Seattle Asks Court To Reverse Contempt Decision In Case Involving Use of Force Against Protesters

by Paul Kiefer

(This article originally appeared in PubliCola and has been reprinted under an agreement)

On Monday, the office of City Attorney Pete Holmes asked Federal District Court Judge Richard Jones to reverse his Dec.7 ruling that the city acted in contempt of a court order restricting the Seattle Police Department’s (SPD) use of force at protests. In a motion filed with the Federal District Court of Western Washington, Holmes argued that Jones’ initial ruling held the city to an unreasonable standard for compliance with the court’s orders, and that the court lacked strong evidence to support the contempt ruling.

Jones’ ruling was the result of a lawsuit filed in late September by a group of plaintiffs, chiefly Black Lives Matter Seattle-King County (BLMSKC), who alleged that SPD had failed to rein in its officers’ use of “less-lethal” weapons — particularly blast balls — at protests in the late summer and early fall. Specifically, the plaintiffs accused SPD of violating an injunction Jones issued in July restricting officers’ use of force against peaceful demonstrators, journalists and legal observers.

In his Dec.7 decision, Jones didn’t accept the plaintiffs’ arguments outright, but he ruled that four clear instances in which SPD officers violated his injunction by using weapons such as blast balls “indiscriminately” against protesters was enough to place the city in contempt. Jones also noted in his ruling that these four documented cases were probably not the extent of SPD’s violations of his orders.

After Jones ruled the city in contempt, the court gave BLMSKC and the other plaintiffs four days to propose sanctions for the city. Their proposals were mild: the plaintiffs suggested that the court require the city to distribute copies of Jones’ opinion to all SPD officers, “accompanied by clear instructions about what conduct is prohibited”; send use-of-force reports to the plaintiffs within five days of any incident in which SPD uses less-lethal weapons against protesters; and pay the plaintiffs’ attorney fees, which totaled $263,708.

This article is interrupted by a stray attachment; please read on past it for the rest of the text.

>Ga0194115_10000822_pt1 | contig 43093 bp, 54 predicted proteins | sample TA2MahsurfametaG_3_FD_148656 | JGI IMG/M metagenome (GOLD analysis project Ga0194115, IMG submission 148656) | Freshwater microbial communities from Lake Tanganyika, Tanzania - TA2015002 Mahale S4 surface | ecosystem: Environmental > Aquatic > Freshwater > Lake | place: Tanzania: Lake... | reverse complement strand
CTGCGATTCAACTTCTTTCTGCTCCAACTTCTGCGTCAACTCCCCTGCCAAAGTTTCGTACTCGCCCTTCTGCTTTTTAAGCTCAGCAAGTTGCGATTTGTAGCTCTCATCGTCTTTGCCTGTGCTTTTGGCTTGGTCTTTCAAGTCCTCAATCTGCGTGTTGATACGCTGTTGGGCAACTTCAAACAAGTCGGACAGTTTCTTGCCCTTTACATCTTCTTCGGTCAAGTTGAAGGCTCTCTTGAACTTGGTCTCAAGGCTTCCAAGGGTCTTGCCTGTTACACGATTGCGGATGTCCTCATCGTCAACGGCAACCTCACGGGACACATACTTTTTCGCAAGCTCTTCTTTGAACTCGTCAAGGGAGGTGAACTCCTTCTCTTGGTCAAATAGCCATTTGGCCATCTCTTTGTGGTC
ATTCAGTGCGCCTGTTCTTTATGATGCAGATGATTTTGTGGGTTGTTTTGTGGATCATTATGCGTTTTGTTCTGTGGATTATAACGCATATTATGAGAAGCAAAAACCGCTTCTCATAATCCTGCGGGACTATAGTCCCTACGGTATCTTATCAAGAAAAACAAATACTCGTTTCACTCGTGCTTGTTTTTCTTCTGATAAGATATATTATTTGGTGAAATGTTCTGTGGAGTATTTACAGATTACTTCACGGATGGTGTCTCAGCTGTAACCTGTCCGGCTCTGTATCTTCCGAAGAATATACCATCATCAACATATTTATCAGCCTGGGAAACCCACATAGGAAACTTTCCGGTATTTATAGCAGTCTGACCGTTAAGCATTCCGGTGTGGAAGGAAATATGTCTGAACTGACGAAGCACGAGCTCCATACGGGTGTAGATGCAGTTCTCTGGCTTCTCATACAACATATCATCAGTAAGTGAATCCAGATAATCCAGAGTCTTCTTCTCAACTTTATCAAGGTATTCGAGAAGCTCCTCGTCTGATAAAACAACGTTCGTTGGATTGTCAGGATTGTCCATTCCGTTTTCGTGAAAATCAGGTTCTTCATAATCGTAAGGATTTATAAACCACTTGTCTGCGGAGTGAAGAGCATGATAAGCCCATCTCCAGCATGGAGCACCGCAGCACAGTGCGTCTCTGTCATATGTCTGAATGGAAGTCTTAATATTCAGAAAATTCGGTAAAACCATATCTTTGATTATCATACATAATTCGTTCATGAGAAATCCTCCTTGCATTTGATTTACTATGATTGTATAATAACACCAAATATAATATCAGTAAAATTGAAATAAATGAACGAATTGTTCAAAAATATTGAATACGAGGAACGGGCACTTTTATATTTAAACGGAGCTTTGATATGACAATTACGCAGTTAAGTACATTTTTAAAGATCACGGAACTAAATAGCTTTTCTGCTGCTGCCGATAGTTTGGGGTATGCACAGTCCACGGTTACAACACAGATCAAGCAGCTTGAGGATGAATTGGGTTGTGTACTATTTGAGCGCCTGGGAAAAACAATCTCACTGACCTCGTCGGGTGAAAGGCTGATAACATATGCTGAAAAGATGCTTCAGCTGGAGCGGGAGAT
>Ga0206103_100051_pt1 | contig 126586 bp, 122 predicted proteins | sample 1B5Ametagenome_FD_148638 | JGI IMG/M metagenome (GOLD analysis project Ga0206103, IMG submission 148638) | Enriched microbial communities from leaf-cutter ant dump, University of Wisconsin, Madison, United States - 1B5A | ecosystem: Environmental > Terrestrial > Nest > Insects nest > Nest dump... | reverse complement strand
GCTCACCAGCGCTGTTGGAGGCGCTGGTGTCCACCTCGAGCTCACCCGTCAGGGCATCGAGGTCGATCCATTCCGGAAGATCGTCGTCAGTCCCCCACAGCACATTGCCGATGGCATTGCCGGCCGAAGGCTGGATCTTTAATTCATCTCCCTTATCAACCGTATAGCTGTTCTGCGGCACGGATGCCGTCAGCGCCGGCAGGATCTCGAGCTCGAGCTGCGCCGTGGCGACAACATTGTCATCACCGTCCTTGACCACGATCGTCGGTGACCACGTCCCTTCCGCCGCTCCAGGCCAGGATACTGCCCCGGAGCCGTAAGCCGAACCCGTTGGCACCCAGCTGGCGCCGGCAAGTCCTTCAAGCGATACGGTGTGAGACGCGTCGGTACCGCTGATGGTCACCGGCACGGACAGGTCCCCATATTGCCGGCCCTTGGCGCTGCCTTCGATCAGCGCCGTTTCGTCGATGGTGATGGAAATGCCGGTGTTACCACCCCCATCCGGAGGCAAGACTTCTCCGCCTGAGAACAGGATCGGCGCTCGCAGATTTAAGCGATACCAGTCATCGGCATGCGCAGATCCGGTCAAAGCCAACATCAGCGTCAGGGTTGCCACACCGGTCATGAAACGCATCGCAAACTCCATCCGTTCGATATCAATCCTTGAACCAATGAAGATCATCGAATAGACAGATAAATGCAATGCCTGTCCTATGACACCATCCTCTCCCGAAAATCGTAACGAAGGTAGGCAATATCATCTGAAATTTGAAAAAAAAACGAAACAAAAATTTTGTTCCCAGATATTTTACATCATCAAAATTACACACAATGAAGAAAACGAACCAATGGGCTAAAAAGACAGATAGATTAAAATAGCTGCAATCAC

In a response to the proposed sanctions filed on Friday, attorneys for the city strongly opposed the proposal that SPD send the plaintiffs regular use-of-force reports, saying it would create a new “post-deployment use of force monitoring system to compete with the [city’s] elaborate accountability system.” The city’s legal team also said five days was too little time for SPD to provide complete use-of-force reports.  The city did not object to notifying all officers, in addition to commanders, about the injunction.

Holmes’ office claimed the attorneys for BLMSKC were asking for “inflated” fees, including charges for “unnecessary, duplicative, [and] clerical work.” In a separate document filed on Monday, the city’s team picked apart the qualifications and standard fees of the plaintiffs’ legal team, which includes attorneys from the ACLU of Washington, Seattle University Law School’s Korematsu Center, and Seattle law firm Perkins Coie.

The city was particularly critical of Perkins Coie partner David Perez, the most expensive member of the plaintiffs’ legal team at $785 an hour, and went so far as to suggest more appropriate hourly fees for Perez and the other attorneys on the case. Perez countered in his own declaration to the court on Monday, defending his hourly rate and the quality of his team’s work.

Jones is unlikely to overturn his contempt ruling based on the city’s request, but the filing sets the stage for future appeals. In the request, the city reiterated its argument that the actions of individual officers are not enough to place the city in violation of the injunction, and defended officers’ use of pepper spray and blast balls against protesters as “reasonable and necessary” in the moment.

In an email to PubliCola on Monday night, the City Attorney’s Office declined to give additional comment on the case.

Paul Kiefer is a journalist, historian, and born-and-bred Seattleite. He has published work with KUOW, North Carolina Public Radio, and The Progressive magazine, and he is currently working on a podcast for KUAF in Fayetteville, Arkansas. He was recently hired on as the police accountability reporter for PubliCola.

Featured image by Alex Garland